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Restricting Immigration to the US

A color cartoon showing laborers, among whom are Irishmen, an African American, a Civil War veteran, Italian, Frenchman, and a Jew (all caracatures), building a wall against the Chinese. Labels on wall indicate that Congressional mortar connects blocks of prejudice, non-reciprocity, law against race, fear, jealousy, anti-low-wages, competition, etc. Across the sea, a ship flying the American flag enters China, as the Chinese knock down their own wall and permit trade of such goods as rice, tea, and silk.
The Anti-Chinese Wall : The American wall goes up as the Chinese original goes down, 1882. Library of Congress item
Year Start
Year End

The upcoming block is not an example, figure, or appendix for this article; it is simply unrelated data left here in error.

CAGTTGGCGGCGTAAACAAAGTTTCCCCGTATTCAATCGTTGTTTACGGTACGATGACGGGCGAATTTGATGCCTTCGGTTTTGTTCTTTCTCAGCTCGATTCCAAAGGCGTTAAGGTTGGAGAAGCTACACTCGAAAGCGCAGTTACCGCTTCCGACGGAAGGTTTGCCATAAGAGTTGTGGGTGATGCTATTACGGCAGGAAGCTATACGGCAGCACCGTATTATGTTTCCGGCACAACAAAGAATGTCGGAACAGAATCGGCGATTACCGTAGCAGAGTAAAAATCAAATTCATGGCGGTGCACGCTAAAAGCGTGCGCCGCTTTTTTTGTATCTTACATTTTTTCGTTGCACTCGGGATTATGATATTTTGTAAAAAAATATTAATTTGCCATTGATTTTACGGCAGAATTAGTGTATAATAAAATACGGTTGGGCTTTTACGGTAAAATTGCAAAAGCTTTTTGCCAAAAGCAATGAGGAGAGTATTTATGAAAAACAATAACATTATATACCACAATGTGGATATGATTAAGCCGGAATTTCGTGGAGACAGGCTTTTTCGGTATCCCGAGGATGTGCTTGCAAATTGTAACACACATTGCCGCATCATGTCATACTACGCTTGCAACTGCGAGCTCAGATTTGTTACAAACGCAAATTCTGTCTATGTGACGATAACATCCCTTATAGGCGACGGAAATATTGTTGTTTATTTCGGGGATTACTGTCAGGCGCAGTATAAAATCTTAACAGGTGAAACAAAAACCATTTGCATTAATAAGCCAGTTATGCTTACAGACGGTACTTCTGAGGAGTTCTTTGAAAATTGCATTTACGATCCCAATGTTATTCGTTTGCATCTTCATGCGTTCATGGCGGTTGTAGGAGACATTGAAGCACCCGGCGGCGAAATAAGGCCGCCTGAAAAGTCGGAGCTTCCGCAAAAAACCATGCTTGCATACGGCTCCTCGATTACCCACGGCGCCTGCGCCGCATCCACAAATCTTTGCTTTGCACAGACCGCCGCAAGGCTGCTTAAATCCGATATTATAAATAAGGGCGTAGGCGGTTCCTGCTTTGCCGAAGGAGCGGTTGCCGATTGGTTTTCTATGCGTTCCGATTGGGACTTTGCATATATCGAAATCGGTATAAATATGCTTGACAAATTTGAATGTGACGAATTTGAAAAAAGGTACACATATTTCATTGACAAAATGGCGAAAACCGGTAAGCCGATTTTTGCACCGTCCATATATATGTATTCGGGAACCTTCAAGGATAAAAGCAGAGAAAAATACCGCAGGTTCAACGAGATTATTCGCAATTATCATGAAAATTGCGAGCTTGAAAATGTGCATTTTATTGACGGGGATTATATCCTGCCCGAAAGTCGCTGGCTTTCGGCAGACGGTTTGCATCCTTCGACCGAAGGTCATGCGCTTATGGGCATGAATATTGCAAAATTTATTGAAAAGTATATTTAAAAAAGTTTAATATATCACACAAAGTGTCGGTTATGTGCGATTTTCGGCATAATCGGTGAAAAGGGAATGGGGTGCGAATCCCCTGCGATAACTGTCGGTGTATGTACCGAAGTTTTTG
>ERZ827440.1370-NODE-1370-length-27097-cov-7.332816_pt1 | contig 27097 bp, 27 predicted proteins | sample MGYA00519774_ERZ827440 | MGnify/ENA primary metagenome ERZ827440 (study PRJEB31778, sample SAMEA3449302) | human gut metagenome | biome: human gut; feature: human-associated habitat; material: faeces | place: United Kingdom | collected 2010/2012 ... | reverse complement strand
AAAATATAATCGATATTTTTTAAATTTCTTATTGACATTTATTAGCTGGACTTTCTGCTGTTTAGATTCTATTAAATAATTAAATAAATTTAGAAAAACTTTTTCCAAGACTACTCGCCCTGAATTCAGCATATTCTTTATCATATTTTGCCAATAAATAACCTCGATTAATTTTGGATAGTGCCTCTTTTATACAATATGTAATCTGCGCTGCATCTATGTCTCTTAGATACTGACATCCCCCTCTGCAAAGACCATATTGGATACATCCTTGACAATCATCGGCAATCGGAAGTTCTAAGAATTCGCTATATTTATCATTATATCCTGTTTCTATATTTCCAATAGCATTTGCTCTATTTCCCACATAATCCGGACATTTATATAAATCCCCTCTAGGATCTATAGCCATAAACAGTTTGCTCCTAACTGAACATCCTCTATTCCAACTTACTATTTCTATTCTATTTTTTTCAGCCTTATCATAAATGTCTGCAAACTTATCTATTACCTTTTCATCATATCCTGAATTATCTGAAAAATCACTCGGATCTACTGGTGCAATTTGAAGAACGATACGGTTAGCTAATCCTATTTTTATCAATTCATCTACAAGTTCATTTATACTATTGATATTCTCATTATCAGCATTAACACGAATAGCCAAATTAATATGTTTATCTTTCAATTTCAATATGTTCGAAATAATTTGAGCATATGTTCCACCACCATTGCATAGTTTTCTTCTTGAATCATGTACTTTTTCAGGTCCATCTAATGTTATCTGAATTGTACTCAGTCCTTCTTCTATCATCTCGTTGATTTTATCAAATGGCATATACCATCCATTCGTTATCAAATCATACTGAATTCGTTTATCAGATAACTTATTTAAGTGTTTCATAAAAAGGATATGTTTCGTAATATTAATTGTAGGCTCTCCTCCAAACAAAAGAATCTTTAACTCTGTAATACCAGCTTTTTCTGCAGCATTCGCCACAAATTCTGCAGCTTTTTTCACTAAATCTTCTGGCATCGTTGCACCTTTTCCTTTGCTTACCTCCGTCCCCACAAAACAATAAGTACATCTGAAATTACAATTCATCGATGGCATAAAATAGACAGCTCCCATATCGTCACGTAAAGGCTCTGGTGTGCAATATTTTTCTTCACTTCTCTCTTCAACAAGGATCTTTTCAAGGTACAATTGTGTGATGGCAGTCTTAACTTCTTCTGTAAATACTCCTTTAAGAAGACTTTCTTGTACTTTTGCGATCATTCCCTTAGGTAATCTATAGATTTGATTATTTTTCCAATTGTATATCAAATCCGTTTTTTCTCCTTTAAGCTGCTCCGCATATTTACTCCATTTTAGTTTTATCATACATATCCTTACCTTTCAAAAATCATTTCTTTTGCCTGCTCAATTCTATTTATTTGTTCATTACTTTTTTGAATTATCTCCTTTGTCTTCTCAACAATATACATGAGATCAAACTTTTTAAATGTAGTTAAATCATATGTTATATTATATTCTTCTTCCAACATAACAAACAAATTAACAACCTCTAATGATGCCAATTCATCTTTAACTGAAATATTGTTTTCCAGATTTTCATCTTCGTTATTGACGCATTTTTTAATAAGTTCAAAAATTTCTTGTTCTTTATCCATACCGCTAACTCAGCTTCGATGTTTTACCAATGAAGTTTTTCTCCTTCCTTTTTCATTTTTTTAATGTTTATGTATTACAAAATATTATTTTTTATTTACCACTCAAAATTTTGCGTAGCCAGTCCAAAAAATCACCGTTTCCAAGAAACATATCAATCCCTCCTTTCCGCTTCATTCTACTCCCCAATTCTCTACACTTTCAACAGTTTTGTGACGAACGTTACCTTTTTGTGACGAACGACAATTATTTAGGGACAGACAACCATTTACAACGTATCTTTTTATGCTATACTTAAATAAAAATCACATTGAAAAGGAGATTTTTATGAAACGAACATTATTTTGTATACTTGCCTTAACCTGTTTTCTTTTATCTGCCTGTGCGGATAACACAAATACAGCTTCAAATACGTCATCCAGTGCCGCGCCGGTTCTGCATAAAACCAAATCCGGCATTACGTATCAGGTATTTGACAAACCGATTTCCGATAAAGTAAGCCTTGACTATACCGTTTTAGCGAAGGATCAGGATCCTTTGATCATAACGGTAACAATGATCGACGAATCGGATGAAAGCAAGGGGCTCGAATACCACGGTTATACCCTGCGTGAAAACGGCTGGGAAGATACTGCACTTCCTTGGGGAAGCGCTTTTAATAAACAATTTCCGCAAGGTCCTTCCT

This lesson uses the 21st century “travel ban,” ruled constitutional in 2018, as an entry point to explore previous shifts in US immigration policy. More specifically, students will use primary sources to examine social contexts of three specific immigration laws (Chinese Exclusion Act of 1882, Immigration Acts of 1921 & 1924, and Immigration and Nationality Act of 1952) in order to understand who was banned or excluded from the US and why. Lesson materials and activities are designed so that English learners and others who may struggle with written text are able to fully participate in exploring the primary sources and evaluating connections between policy and historical context. The teaching notes at the end of the lesson outline provide support for teaching the topic of immigration and other potentially charged and controversial issues in American classrooms.  Lesson PDF